Scientists expect that climate change will increase the frequency and severity of extreme weather events, and last fall's flooding in Thailand fit the definition of extreme.
The floods were one the world's most costly disasters in recent times, and it had a major effect on hard disk drive manufacturing in the region.
[ Keep up on the day's tech news headlines with InfoWorld's Today's Headlines: Wrap Up newsletter. ]
The disk drive manufacturing problems spread through the supply chain and eventually hurt the bottom lines of server and PC manufacturers.
Details of the impact of the flooding on the tech sector is becoming clear as analysts release their quarterly reports.
Gartner this week said that 2.5 million servers were shipped by vendors in the last quarter of 2011, some 200,000, or 10 percent to 15 percent, less than would have shipped had it not been for the flooding, said Jeff Hewitt, an analyst at the research firm.
IDC this week put the number of server shipments last quarter at 2.2 million units. Analyst Matt Eastwood, an author of the IDC report, estimated that the floods cut shipments by 2 percent to 3 percent, or in the range of 50,000.
Jed Scaramella, also an analyst at IDC, said the overall server market was not hit as hard as the PC market.
The supply for performance-optimized 2.5-inch or 3.5-inch hard disk drives that perform at either 10,000-rpm and 15,000-rpm has been good, Scaramella. But the supply of 1TB-plus, 7,200 rpm capacity optimized drives "has been much more problematic for all enterprise server and storage OEMs since October," he added.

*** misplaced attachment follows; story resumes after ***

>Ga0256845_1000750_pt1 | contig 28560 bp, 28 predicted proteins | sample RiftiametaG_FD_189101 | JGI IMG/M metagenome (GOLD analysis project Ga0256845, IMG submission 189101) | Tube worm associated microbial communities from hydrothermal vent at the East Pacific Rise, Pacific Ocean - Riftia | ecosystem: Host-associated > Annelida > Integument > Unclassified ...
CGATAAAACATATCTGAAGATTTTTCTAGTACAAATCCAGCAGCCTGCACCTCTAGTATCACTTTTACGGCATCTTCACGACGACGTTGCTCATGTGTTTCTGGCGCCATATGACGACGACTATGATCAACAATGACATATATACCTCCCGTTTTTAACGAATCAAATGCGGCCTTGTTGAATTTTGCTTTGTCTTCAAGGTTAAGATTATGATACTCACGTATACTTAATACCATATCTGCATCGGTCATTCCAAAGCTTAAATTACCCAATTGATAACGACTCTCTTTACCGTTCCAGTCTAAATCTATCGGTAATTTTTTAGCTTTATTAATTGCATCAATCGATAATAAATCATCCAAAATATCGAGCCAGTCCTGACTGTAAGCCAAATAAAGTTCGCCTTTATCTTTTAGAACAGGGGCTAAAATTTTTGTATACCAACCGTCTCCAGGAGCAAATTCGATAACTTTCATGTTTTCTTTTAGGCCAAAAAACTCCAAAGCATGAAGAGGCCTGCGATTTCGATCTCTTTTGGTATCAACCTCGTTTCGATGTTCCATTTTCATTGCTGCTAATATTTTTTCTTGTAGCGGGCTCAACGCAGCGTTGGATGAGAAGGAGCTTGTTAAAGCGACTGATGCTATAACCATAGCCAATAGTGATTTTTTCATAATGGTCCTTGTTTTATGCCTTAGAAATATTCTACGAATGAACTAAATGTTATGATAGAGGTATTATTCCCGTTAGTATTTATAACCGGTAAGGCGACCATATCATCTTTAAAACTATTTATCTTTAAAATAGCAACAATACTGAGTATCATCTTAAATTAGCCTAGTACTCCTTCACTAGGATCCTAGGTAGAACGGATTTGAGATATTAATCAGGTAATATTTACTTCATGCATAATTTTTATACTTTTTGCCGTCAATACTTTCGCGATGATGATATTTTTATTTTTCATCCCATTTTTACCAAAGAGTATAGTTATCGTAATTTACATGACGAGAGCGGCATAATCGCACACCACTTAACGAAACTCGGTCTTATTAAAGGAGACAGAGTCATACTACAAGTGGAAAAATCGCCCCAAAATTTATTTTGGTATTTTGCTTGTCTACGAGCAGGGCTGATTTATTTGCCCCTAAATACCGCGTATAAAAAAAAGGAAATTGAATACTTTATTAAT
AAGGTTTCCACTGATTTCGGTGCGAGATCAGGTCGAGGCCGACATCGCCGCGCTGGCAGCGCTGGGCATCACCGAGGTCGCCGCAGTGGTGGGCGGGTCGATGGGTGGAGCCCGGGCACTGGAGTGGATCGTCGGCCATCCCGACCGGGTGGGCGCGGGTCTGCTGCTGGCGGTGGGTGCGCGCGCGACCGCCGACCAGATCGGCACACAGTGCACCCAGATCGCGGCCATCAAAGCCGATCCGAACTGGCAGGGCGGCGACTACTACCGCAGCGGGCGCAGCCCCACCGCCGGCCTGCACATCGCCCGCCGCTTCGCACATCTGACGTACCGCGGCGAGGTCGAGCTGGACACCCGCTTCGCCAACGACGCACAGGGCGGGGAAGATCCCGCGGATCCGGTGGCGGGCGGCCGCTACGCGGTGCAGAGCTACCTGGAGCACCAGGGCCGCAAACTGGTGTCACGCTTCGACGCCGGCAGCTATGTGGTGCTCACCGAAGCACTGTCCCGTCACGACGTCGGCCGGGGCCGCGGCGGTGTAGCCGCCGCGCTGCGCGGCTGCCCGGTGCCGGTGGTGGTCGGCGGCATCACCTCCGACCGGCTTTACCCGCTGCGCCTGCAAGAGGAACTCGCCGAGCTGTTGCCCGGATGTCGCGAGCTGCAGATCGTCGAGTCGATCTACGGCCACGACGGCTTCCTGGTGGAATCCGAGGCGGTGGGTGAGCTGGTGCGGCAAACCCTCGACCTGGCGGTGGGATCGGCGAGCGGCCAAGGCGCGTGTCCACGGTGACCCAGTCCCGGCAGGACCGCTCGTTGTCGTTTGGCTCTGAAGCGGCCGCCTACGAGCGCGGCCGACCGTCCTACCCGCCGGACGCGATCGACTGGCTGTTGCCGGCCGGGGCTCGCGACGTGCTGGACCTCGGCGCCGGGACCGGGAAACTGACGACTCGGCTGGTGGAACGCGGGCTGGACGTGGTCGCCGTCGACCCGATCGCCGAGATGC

HP CEO Meg Whitman, in the company's quarterly earnings report late last week, said the shortage of drives had "significant impact" on the company's revenue.
"The industry supply of hard disk drives was about 30 percent below the expected demand," Whitman told investors . HP didn't put all the blame for a 7 percent revenue decline on disk drive issues, also citing the need for improvements in the overall business.
HP wasn't the only vendor to cite the Thailand floods as a factor in poor results.
Dell did as well , especially in its consumer PC business.
Gartner's Hewitt does not believe the vendors are using the Thai floods to mask other issues. "I think it was a real problem," he said, and it will continue to be one through the first of next year.
Western Digital, a disk drive maker in Irvine, Calif. with manufacturing operations in Thailand that were flooded, last month reported that it shipped 28.5 million disk drives in the quarter ending in December, down from 52.2 million drives a year earlier.
Western Digital and Toshiba were most impacted by the floods. Seagate and Hitachi, which dominate the enterprise hard disk drive market, were both impacted only indirectly by the disaster, according to Scaramella.
Aon Corp., a risk management services firm, listed last year's flooding in Thailand among the top 10 insured loss events from 1980 to 2011, with $45 billion in costs. The flooding was also responsible for 790 fatalities.
Others on the top 10 list include Hurricane Katrina and the Tsunami in Japan.
The wettest year on record for the globe was 2010, and 2011 was the second wettest, said Scott Mandia, a founder of the Climate Science Rapid Response Team.
Mandia said man-made climate change is increasing the probability of floods such as those experienced in Thailand.
He points to a 2007 Intergovernmental Panel on Climate Change report that found that "globally, the number of great inland flood catastrophes during the last 10 years (1996-2005) is twice as large, per decade, as between 1950 and 1980, while related economic losses have increased by a factor of five."
Patrick Thibodeau covers SaaS and enterprise applications, outsourcing, government IT policies, data centers and IT workforce issues for Computerworld. Follow Patrick on Twitter at @DCgov, or subscribe to Patrick's RSS feed. His email address is firstname.lastname@example.org.
Read more about hardware in Computerworld's Hardware Topic Center.
This story, "Climate change or not, weather hurt tech" was originally published by Computerworld .